Crowell is good for Georgia, but his health is in question, and the depth is light.  

Pass Defense

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    Georgia Passing Defense

    In the two games that Georgia lost to start the season, missing was star safety Bacarri Rambo. Since his return in Week 3, the Bulldogs are undefeated. Could be a coincidence and could be bacause he makes big impacts on games.

    Rambo, in just 10 games, leads the SEC in interceptions with seven picks on the year.  

    With star cornerback Brandon Boykin and safety Shawn Williams joining Rambo in the Bulldog defensive secondary, Georgia has a formadable group defending the pass.   

    With linebacker Jarvis Jones, who leads the SEC in sacks with an impressive 13.5 quarterback take-downs, and defensive lineman Abry Jones pressuring the quarterback, Georgia limits the time an opposing quarterback has to stand in the pocket.

     

    LSU Passing Defense

    There isn't a more intense and attacking defense in the nation. LSU flys to the ball and creates chaos along the line of scimmage.

    Cornerback Tyrann Mathieu is the top defensive player in the country and disrupts opposing offenses early and often.

    He is joined in the secondary by star cornerback Morris Claiborne, who is second in the SEC in interceptions.

    The pass rush is solid, with big defensive linemen Sam Montgomery and Barkevious Mingo attacking the quarterback for LSU. The two big and athletic linemen have combined for 15 sacks on the year.

     

    Advantage

    This will go down as a tie as well.

    LSU allows just 162 passing yards per game, and Georgia allows only 176 passing yards per game.

    LSU has the better overall defense, based on their ability to disrupt plays and create havoc near the line of scrimmage. However, both teams can defend the pass very well and should both keep the opposing passing game in check this weekend.

Rushing Defense

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    Georgia Passing Defense

    The Bulldogs will rely on star linebacker Jarvis Jones to have a big game. He leads the SEC with 19.5 tackles for a loss and is a big run stopper.

    Big 351-pound defensive tackle Johnathan Jenkins provides a plug in the middle of the defensive front and helps plug up running hols in the middle.

    If the run goes outside, a fast and athletic linebacking corps, including Jones, Alec Olgetree and Mike Gilliard, can fly to the ball.  

     

    LSU Passing Defense

    The Tigers will lean on linebacker Ryan Baker and a solid defensive line to limit the Bulldogs rushing yards on Saturday.

    LSU sends pressure in the backfield on almost every down, with defensive back Tyrann Mathieu and defensive linemen Sam Montgomery and Barkevious Mingo, who have combined for an incredible 25.5 tackles for a loss this season, and Baker filling up the running lanes.

    LSU has sure tacklers and rarely allow an opposing running back to grind out may yards.

     

    Advantage

    LSU has the slight edge in run defense.

    The Tigers have allowed 86 rush yards per game in 2011. Georgia isn't far behind, giving up only 95 rush yards per contest.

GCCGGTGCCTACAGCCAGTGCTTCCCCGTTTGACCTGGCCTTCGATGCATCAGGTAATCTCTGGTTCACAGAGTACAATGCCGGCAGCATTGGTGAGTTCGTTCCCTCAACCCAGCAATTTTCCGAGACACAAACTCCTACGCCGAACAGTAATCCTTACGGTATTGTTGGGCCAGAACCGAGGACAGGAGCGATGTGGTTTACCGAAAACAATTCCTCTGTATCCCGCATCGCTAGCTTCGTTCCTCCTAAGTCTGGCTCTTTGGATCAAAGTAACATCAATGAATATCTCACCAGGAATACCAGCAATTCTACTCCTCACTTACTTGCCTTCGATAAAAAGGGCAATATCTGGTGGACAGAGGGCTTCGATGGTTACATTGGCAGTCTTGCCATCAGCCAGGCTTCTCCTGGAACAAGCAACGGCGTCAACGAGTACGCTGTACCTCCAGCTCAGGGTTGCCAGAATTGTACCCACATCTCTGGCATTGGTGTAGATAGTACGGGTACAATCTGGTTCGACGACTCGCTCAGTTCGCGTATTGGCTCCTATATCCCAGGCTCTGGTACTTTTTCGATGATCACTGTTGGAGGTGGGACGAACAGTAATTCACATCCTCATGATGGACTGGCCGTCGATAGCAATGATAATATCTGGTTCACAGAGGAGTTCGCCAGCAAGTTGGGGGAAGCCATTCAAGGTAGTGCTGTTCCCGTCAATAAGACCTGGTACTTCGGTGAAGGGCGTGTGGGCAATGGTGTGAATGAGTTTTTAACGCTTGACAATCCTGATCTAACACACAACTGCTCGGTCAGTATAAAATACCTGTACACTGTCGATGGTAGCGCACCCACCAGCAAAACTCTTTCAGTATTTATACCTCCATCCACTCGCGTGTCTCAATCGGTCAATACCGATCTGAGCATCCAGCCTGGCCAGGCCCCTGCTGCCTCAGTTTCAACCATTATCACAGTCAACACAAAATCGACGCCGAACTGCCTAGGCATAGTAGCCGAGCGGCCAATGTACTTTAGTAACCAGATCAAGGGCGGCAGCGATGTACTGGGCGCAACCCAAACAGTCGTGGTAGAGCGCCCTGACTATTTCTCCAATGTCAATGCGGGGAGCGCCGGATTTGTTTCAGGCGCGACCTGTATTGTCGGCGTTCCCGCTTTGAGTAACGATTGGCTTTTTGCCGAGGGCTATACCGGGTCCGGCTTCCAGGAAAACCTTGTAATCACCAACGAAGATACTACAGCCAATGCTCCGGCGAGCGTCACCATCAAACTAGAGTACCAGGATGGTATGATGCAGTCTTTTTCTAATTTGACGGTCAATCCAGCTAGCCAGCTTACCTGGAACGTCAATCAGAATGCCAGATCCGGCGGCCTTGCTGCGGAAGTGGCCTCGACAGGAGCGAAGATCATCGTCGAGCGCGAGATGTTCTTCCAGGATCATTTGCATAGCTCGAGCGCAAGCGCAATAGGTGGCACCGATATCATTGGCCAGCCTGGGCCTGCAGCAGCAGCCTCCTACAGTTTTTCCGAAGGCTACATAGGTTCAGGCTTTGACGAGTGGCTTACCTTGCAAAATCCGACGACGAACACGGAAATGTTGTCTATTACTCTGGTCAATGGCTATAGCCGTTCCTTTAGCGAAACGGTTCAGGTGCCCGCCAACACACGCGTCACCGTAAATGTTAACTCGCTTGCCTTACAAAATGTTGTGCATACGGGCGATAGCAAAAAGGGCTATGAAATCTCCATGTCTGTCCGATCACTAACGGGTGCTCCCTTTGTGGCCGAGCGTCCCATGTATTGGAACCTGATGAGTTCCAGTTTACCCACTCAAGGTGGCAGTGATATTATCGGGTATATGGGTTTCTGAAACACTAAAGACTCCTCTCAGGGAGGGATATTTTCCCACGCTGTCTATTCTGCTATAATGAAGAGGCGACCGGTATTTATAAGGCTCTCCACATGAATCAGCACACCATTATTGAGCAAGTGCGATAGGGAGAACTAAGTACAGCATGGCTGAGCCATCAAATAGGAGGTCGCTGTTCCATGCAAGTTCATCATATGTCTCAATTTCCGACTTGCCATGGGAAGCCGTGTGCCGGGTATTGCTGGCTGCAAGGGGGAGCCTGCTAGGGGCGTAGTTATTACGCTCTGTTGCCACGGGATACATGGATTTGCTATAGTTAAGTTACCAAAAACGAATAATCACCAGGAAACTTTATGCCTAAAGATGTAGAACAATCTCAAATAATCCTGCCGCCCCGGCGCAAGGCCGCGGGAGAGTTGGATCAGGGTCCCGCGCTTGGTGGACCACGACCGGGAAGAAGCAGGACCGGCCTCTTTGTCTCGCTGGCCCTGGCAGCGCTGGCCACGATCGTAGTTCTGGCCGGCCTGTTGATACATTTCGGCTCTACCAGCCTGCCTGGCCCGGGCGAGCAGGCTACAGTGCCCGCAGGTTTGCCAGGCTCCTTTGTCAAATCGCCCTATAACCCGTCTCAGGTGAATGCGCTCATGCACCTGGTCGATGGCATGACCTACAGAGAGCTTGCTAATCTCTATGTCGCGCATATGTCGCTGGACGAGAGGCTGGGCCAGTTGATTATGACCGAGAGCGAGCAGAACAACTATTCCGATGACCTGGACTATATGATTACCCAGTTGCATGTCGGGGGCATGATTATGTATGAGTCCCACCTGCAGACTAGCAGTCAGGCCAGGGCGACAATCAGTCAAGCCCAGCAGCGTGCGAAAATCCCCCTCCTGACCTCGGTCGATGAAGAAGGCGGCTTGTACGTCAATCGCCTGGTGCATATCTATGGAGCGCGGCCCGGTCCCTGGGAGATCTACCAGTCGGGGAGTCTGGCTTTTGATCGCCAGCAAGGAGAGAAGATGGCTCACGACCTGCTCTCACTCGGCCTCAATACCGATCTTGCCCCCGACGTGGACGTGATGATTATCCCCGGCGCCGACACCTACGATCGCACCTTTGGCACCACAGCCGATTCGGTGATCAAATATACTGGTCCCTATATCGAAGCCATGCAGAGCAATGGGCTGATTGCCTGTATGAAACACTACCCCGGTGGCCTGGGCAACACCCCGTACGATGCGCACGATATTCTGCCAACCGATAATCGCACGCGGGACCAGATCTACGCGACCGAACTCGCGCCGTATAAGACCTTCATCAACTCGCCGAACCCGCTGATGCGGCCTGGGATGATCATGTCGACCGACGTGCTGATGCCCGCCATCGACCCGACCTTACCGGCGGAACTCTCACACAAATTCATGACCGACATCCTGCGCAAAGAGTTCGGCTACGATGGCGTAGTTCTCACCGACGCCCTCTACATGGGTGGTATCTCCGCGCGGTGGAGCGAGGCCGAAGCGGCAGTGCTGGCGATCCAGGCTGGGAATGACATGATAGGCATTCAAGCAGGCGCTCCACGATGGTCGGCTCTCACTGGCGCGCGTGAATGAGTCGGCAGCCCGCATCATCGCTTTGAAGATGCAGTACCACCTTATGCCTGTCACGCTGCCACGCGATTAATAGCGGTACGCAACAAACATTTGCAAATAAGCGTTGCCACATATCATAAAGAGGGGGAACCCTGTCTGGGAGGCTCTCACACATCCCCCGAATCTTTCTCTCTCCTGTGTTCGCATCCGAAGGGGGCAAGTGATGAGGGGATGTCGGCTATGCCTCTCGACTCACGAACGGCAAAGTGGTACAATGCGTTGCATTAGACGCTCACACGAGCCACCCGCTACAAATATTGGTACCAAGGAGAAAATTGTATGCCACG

Look for LSU to slow down Isaiah Crowell more than Georgia slows down Spencer Ware and Michael Ford.

Special Teams

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    Georgia Special Teams

    Georgia is averaging just seven yards per punt return, but have averaged over 23 yards per kickoff retun this season.

    Brandon Boykin, who handles kickoff returns, is a dangerous kick returner and has over 700 return yards on the season. He will be a key in attaining field position for Georgia this weekend.

    Georgia is second to last in field goal accuracy, making just 19 field goals in 31 attempts. Senior place kicker Blair Walsh has had a disappointing season.  

     

    LSU Special Teams

    LSU has been effective in punt and kickoff returns. The Tigers are averaging 12 yards per punt return and 22 yards per kickoff return.

    Tyran Mathieu, returning punts, and Morris Claiborne, returning kickoffs, are both fast and elusive and have both returned a kick for a touchdown this season.

    Morris leads the SEC in yards per kick return, and Mathieu is second in the conference in yards per punt return.

    LSU, and place kicker Drew Alleman, are tops in the conference in field goal accuracy, connecting on 16 of 18 field goal attemps.

     

    Advantage

    LSU has a significant advantage in special teams.

    The kick returners have been better for the TIgers, as has the field goal unit.

    Much like the Alabama game, special teams could be an important factor in this game.

The Prediction

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    When breaking down the game unit by unit, we find that Georgia has the advantage over LSU in the passing game, if only slightly.

    We can also see that the pass defense is pretty equal between Georgia and LSU.

    However, LSU takes the advantage, and the the game, by having the advantage in the run game, rushing defense and special teams.

    My prediction: LSU 31-Georgia 16